Can you help our needy scientists overcome an ‘aphid shortage’ in support of pest management research?
It might seem like a strange request, but our researchers are in need of live aphid populations from locations around Australia for experiments being undertaken as part of the Australian Grains Pest Innovation Program (AGPIP).
The research is examining options for manipulating endosymbionts – tiny micro-organisms living inside pest insects – to reduce the risk of crop damage and plant virus transmission.
A closer look at endosymbionts
Endosymbionts are bacteria that live within the cells of other organisms (such as insects) in a symbiotic relationship. Co-evolving over thousands or millions of years, endosymbionts can become crucial to certain survival processes in the insect host. These processes may include nutrition, reproduction and resistance to external pressures, such as insecticides or climatic variations, as well as impact upon the ability to transmit viruses and susceptibility to predators.
By manipulating endosymbionts within the insect, it is possible to disrupt these processes and reduce pest impacts. AGPIP researchers looking to use this method in pest aphids to reduce the impacts of direct feeding damage and aphid-to-plant virus transmission.
The research involves endosymbionts being transferred from one aphid species into another, as well as the suppression of endosymbionts in pest species through the application of heat and chemical treatments.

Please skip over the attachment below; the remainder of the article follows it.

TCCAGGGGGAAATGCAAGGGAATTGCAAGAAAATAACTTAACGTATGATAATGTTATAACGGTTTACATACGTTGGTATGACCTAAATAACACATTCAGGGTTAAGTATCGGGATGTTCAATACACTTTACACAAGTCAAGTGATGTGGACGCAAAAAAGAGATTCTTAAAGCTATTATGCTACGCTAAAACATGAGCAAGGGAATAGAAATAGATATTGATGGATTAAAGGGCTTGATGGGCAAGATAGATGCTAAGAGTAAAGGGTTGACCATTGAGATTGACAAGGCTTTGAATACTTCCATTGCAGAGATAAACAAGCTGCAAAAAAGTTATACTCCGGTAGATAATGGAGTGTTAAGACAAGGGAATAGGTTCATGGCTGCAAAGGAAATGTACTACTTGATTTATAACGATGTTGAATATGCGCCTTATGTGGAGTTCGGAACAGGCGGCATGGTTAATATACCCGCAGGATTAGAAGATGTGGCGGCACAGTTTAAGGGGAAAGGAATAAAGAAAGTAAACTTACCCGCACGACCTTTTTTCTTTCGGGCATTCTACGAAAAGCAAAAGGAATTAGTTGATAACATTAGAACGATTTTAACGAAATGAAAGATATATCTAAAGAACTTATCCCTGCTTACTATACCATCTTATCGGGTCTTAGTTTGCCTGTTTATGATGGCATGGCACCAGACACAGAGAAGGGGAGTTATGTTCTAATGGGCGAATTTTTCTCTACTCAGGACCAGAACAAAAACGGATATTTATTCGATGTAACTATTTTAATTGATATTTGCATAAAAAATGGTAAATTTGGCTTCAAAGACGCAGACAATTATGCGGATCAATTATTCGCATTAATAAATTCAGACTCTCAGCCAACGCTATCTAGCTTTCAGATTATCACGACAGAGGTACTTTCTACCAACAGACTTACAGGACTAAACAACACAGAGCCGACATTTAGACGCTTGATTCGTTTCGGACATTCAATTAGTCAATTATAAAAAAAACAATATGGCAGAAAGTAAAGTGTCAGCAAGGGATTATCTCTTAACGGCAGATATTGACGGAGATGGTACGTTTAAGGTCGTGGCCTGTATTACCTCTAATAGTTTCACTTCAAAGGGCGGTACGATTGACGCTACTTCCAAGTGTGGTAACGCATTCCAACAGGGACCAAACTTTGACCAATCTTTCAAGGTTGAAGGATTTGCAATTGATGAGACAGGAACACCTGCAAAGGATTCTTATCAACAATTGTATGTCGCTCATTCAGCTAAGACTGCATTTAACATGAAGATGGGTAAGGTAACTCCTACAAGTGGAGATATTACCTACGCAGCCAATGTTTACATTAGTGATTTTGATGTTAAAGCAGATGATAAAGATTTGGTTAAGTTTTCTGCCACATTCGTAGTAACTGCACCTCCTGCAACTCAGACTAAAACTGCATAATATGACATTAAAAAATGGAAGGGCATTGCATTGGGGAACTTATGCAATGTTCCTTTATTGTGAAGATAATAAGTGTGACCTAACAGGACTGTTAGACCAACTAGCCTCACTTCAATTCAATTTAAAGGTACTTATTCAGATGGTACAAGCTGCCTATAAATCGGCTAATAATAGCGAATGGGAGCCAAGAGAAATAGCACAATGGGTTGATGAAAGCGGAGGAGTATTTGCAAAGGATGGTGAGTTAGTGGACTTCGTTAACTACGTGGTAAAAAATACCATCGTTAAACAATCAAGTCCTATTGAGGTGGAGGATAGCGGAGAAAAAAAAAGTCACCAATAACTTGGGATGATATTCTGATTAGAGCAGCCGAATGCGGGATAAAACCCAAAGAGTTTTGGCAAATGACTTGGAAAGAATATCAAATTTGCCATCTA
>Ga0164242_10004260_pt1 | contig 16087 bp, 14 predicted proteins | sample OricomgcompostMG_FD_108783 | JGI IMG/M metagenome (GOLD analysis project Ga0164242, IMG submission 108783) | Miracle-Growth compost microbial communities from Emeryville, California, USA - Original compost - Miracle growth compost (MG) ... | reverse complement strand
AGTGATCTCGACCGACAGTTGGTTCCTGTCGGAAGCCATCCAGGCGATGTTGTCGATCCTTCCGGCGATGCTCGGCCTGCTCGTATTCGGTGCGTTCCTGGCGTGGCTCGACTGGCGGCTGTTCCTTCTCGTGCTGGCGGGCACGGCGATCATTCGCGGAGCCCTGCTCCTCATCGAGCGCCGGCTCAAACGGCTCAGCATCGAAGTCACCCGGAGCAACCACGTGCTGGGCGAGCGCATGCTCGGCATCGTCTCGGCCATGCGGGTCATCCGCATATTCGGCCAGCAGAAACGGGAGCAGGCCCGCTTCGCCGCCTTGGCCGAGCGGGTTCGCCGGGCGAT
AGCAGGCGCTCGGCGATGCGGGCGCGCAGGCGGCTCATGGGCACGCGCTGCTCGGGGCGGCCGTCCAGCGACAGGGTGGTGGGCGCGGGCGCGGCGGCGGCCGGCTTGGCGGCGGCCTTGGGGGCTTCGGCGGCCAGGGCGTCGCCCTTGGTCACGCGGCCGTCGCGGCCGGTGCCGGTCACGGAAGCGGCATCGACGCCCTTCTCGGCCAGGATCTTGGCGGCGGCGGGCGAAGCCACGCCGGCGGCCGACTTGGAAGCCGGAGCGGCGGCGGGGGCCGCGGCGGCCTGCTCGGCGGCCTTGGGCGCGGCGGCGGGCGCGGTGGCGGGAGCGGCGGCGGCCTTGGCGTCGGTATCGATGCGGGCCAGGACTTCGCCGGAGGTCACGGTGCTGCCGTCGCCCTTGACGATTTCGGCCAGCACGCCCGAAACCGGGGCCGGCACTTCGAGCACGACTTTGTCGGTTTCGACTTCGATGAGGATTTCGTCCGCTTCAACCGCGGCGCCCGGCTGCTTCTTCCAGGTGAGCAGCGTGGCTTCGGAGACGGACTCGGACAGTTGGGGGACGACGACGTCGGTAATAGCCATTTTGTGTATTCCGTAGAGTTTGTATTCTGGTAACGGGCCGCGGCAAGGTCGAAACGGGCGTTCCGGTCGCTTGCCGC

Live aphids needed!
The success of this work is dependent on culturing live pest populations collected from the field.
Currently, due to COVID-19 related restrictions here in Victoria, we are hampered in our ability to undertake field collections of pest species.
Therefore, we are asking for your help in collecting the aphids!
The research team are seeking aphids collected from locations around Australia, with a particular emphasis on collections from non-crop habitats such as roadsides and pastures. Our researchers are specifically interested in receiving specimens of:
• Russian wheat aphid (Diuraphis noxia)
• Oat aphid (Rhopalosiphum padi)
• Green peach aphid (Myzus persicae)
• Pea aphid (Acyrthosiphon pisum)
Russian wheat aphid and oat aphid are commonly found in cereals and grasses. Green peach aphid inhabits a variety of plants such as canola, vegetables, pulse crops and brassica weeds. Pea aphid is often found in lucerne, pulses and pasture legumes.
For more information and advice for sending through collected specimen, please contact Associate Professor Paul Umina on 0405 464 259 or via email: email@example.com.
AGPIP is a collaboration between the Pest & Environmental Adaptation Research Group at the University of Melbourne and cesar. The program is a co-investment by the Grains Research and Development Corporation (GRDC) and the University of Melbourne, together with in-kind contributions from all program partners.